Thursday, March 13: A marquee attraction of “Cyberfest ’97,” a weeklong symposium at the University of Illinois at Urbana-Champaign exploring the correlation between technology and the arts as well as the place of artificial intelligence in the future of humankind, takes place this evening at the Virginia Theatre in downtown Champaign. A 70mm screening of the visionary Stanley Kubrick production 2001: A SPACE ODYSSEY (1968), hosted by Chicago Sun-Times film critic and UIUC alumnus Roger Ebert, is scheduled for a 6:30 p.m. screening. This will be followed by Ebert’s participation in the “Cyberfest Gala” tomorrow night, Friday, March 14, at the UIUC Krannert Center for the Performing Arts in Urbana, during which he will interview participants of 2001 including actors Gary Lockwood, slated to attend in person, and Keir Dullea, via prerecorded interview. Legendary science fiction author Arthur C. Clarke, whose short story The Sentinel inspired both his expanded full-length novel and the feature film, is expected to converse live with Ebert via satellite from his home in Sri Lanka. The glowing response given to Urbana native Ebert, as well as the theoretical discussions centered on cybernetic “Urbana native” HAL-9000 from the film and novel, would lead to the launch of Roger Ebert’s Overlooked Film Festival at the Virginia two years later. Of course, HAL and 2001 would be revisited at “Ebertfest” in 2001 as the opening night presentation. | Back to Top

Tuesday, July 15: As part of its tenth season on PBS, the nonfiction showcase POV airs a documentary produced by University of Illinois faculty member Jay Rosenstein, IN WHOSE HONOR? At its heart is Charlene Teters, a Native American belonging to the Spokane tribe who became alarmed by the presence of sports mascot “Chief Illiniwek” on the UI campus while attending for graduate studies in the late Eighties. Her subsequent efforts to alert the general public on the misuse of Indians as commercialized symbols, in particular for activities embraced largely by white audiences who otherwise ignore their racist and classist overtones, created a firestorm of opinion and emotion in Champaign-Urbana. HONOR presents the issue in a balanced and rational manner while illustrating a stubborn lack of empathy from “Chief” defenders who see the fictional warrior as a positive influence on the student body and iconic symbol embraced by alumni. More than one million viewers tune in to this episode of POV, according to Rosenstein, and HONOR has persisted as a catalyst in the discussion of cultural appropriation in America during conferences and film festivals, via community organizations, and within the classroom ever since. Following Teters’ lead and Rosenstein’s convictions, Indian activists and allies would accelerate their protests across the United States of similar imagery connected to sports teams. Original distributor New Day Films of Blooming Grove, NY, a specialist in social issue media, still offers HONOR to rent or purchase for educational use. | Back to Top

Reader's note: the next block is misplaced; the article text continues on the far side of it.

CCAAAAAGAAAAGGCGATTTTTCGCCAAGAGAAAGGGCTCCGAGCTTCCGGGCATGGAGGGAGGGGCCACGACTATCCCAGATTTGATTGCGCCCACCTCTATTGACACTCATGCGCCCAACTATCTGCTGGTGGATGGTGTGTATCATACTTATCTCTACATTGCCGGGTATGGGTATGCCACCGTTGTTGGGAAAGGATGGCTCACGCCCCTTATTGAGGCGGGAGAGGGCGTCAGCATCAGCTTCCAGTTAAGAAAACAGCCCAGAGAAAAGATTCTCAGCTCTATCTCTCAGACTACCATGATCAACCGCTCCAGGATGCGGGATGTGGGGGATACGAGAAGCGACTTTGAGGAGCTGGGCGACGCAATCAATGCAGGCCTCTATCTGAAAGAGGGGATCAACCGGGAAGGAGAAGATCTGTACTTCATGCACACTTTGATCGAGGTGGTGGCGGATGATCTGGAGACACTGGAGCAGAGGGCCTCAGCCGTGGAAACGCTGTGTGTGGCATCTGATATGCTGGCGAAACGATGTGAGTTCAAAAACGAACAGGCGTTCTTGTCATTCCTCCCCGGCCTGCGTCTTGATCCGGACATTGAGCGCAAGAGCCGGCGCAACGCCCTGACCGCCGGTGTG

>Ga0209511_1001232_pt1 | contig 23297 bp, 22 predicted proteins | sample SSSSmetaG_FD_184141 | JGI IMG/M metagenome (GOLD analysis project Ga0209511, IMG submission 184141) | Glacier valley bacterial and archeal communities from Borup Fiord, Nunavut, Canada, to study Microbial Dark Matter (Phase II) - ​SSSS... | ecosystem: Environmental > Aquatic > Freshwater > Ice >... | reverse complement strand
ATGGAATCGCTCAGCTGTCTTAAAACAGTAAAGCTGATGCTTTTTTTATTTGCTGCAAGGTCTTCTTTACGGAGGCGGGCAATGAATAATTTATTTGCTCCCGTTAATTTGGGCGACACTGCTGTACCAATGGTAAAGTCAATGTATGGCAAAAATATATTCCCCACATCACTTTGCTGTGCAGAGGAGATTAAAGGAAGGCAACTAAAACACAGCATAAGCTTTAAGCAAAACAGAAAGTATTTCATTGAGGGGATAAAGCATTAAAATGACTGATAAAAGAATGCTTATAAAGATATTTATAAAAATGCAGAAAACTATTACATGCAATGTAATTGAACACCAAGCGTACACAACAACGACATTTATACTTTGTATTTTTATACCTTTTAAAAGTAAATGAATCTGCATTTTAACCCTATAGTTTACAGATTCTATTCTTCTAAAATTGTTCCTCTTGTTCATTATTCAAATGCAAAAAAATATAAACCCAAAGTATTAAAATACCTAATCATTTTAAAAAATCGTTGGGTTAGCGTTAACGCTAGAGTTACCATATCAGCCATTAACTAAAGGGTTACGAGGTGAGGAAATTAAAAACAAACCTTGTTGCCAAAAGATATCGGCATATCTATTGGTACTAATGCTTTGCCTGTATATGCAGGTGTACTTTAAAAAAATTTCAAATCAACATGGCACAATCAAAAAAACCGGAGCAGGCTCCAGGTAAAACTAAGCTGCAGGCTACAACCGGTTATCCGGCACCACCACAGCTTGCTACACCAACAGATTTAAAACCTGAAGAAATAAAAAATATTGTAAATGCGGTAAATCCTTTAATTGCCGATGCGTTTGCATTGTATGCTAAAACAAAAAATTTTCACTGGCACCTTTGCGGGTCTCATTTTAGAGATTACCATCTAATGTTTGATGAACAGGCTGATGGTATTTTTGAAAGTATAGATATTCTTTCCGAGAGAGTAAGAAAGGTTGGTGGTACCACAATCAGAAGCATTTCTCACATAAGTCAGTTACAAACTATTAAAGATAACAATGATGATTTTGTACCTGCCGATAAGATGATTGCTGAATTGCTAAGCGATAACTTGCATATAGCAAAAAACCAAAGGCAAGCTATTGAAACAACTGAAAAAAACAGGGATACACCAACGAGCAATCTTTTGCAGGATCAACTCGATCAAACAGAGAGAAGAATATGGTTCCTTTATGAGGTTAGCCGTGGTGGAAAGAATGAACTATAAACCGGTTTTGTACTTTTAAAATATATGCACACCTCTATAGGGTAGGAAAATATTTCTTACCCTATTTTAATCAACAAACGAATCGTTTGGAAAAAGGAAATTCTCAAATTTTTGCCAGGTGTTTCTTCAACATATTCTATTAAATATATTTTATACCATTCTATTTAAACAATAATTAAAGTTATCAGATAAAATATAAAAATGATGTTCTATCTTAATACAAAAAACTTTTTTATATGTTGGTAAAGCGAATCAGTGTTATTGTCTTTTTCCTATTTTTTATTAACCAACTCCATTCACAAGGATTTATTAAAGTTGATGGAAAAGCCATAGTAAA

July: Location filming commences and wraps in Champaign County on the feature-length drama COYOTE’S HONOR, a project spearheaded by Urbana native Michael Wiese to experiment in micro-budget movie production. As an author and publisher at an imprint dedicated to instructing readers on various aspects of the filmmaking process, Wiese is using the opportunity to develop a screen story (with recent University of Illinois graduate Doug McCord) based on available resources and talent in the Champaign-Urbana area while also testing prosumer MiniDV video gear and post-production software that is relatively new to the marketplace. English literature major Eric Wippo plays the “coyote” of the title, a wily drifter who does his best to disrupt a nucleus of friends and frenemies in a Midwest college town; mostly drawn from the current pool of Krannert Center for the Performing Arts summer stock players, the cast also includes John Maclay, Mike Kuehl, Will Ransom, Kelly Cooper, Heather Saliny, Emily A. Parks, Heather Lamb, Dustin Wilkinson, and UI acting instructor Richard Barrows. WILL-TV producer Tim Hartin and Southern Illinois University cinema student Chris Dowell form part of the tiny crew. Although Wiese will soon chronicle the lessons learned with COYOTE in an article series for Videography magazine and as an appendix in the second edition of The Independent Film and Videomaker’s Guide (Michael Wiese Productions, Studio City, CA, 1998), COYOTE itself has remained lost in the cornfields and all but absent from the Internet wilds despite initial plans to set it free on the festival circuit. | Back to Top